An alternate potential interpretation of the game arena is that it is a metaphor for forced schooling, another fine aspect of American society. In many schools, the de facto rules are made by the kids themselves. They are thrown into the same building and largely left to fight it out amongst themselves with the only rule being, "Might makes right." Alliances are formed, the weak are eliminated, and the strong prevail.

I could go on, but I'll leave it at that. If you want to leave a comment, instead of just saying "I liked this movie" or "I thought it was rubbish", please take the time to discuss any parallels you see between the film and reality ... or how it affected you personally.


  1. Another important part of this movie is ripping the veil off of "racial" poverty. I have the sneaking suspicion that people seeing the opening scenes of this movie with its North Korea-esque poverty but very caucasian make up will be a little startled. The idea that this povery is caused by economics and more profoundly and directly the state but it is not related to racial or cultural superiority is heavy. There's a lot there in just the opening scenes: the dangers of protectionism and single resource dependence (Districts are forbidden to trade amongst themselves, focus only on their main political export, in this case coal), the cops are called PeaceKeeprs and they are loathed but obeyed. No anti-state person should fail to explore this series either via book or movie. At the very least it will show you how much the general public can ignore (or fail to see) even when its presented to them in such a loud manner.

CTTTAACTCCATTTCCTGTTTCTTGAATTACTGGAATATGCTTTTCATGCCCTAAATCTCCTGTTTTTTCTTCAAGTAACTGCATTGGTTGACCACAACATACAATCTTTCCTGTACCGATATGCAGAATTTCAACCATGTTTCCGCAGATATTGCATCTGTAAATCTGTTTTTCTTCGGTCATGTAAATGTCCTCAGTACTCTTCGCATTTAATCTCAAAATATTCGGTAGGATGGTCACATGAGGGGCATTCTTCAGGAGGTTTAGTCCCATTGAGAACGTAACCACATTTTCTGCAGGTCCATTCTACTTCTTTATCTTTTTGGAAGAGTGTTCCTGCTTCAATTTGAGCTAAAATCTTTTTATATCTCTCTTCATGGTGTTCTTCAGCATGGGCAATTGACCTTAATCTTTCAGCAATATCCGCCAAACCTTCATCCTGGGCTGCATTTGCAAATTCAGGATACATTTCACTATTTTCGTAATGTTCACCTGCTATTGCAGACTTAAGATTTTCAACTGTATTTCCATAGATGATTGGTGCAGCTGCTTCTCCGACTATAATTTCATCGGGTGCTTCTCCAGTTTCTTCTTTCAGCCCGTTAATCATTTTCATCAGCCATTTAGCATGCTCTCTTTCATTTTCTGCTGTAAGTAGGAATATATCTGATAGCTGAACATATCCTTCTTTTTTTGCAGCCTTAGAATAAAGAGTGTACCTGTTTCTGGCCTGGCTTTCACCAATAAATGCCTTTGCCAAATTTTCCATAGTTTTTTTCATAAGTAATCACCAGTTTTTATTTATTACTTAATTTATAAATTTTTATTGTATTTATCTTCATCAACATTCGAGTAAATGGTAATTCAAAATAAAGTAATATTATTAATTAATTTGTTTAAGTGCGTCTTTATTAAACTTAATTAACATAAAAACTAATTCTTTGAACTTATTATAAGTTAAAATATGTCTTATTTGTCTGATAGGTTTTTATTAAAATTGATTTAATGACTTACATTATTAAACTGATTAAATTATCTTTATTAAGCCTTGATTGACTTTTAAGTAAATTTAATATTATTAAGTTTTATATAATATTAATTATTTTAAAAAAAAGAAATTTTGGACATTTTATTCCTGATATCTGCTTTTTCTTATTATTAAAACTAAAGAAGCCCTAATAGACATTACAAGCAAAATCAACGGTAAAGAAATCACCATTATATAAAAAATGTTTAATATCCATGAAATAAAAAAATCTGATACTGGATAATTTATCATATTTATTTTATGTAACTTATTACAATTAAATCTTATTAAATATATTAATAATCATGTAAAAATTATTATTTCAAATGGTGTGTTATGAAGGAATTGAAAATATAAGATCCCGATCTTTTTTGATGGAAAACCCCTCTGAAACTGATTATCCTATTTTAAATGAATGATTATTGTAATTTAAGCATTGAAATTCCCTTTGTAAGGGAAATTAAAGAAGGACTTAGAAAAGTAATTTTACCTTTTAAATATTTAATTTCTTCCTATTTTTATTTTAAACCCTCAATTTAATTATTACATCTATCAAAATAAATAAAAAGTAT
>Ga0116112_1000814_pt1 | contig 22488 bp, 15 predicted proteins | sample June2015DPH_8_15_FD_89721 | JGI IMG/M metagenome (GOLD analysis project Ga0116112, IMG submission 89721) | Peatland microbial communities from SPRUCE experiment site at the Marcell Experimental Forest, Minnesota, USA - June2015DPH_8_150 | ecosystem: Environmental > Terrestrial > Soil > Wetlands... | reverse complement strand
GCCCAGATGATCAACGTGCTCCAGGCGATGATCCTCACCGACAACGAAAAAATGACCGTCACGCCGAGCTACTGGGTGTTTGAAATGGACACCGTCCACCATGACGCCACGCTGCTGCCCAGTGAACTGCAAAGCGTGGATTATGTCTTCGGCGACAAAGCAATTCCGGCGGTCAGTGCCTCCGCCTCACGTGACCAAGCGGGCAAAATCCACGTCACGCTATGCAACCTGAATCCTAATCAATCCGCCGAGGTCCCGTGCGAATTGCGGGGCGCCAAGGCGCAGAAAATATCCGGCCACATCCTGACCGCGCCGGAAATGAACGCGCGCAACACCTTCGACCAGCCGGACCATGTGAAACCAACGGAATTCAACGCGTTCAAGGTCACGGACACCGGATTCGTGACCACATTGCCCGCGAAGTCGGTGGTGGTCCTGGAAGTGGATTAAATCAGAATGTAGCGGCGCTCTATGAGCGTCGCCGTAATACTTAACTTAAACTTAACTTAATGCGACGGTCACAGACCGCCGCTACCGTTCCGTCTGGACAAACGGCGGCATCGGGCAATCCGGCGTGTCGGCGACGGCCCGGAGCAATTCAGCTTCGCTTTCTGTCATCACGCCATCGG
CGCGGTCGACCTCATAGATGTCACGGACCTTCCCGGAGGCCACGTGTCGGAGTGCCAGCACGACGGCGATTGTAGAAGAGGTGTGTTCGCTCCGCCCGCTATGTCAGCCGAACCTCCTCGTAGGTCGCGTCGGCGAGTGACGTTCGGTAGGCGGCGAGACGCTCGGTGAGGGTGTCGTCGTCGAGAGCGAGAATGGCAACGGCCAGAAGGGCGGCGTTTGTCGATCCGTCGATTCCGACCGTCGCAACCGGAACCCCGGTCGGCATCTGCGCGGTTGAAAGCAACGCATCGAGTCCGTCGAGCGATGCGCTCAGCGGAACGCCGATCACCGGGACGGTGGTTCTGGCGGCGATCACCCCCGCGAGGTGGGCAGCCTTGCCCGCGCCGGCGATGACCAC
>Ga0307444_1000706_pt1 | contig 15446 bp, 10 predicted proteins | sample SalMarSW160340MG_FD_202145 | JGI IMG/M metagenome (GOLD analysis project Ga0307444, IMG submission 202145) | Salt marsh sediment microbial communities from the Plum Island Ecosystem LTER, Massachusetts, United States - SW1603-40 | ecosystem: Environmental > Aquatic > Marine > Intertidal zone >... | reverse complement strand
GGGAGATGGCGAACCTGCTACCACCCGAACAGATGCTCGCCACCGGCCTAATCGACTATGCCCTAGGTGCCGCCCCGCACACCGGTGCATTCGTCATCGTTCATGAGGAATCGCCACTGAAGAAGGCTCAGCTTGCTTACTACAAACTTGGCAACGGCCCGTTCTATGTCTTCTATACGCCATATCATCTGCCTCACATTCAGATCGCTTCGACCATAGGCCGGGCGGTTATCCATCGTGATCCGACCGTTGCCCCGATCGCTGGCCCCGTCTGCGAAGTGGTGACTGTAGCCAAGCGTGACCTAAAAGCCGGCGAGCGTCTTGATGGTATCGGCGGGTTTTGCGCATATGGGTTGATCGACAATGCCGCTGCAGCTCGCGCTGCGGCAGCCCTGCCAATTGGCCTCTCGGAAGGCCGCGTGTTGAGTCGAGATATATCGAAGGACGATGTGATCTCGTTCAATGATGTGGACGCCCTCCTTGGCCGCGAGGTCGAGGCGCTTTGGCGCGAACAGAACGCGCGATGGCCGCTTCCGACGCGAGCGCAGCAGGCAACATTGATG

2. The children from the wealthy districts sign up and yearn for the games. This would be like American kids who sign up to be in the military. Night vision goodies, jet fighters, expensive weapons systems.
    The children from the poor districts have the games thrust upon them. This would be like the kids in foreign nations who the US invades. Cheap rifles, improvised explosives.

    It isn't a perfect parallel.

  3. David,

    Understand why you're leaving. Wish you weren't. To get the opportunity that was America again we'd need a large un-stated territory, and there don't appear to be any more of those, unless we can colonize the moon (Moon is a Harsh Mistress).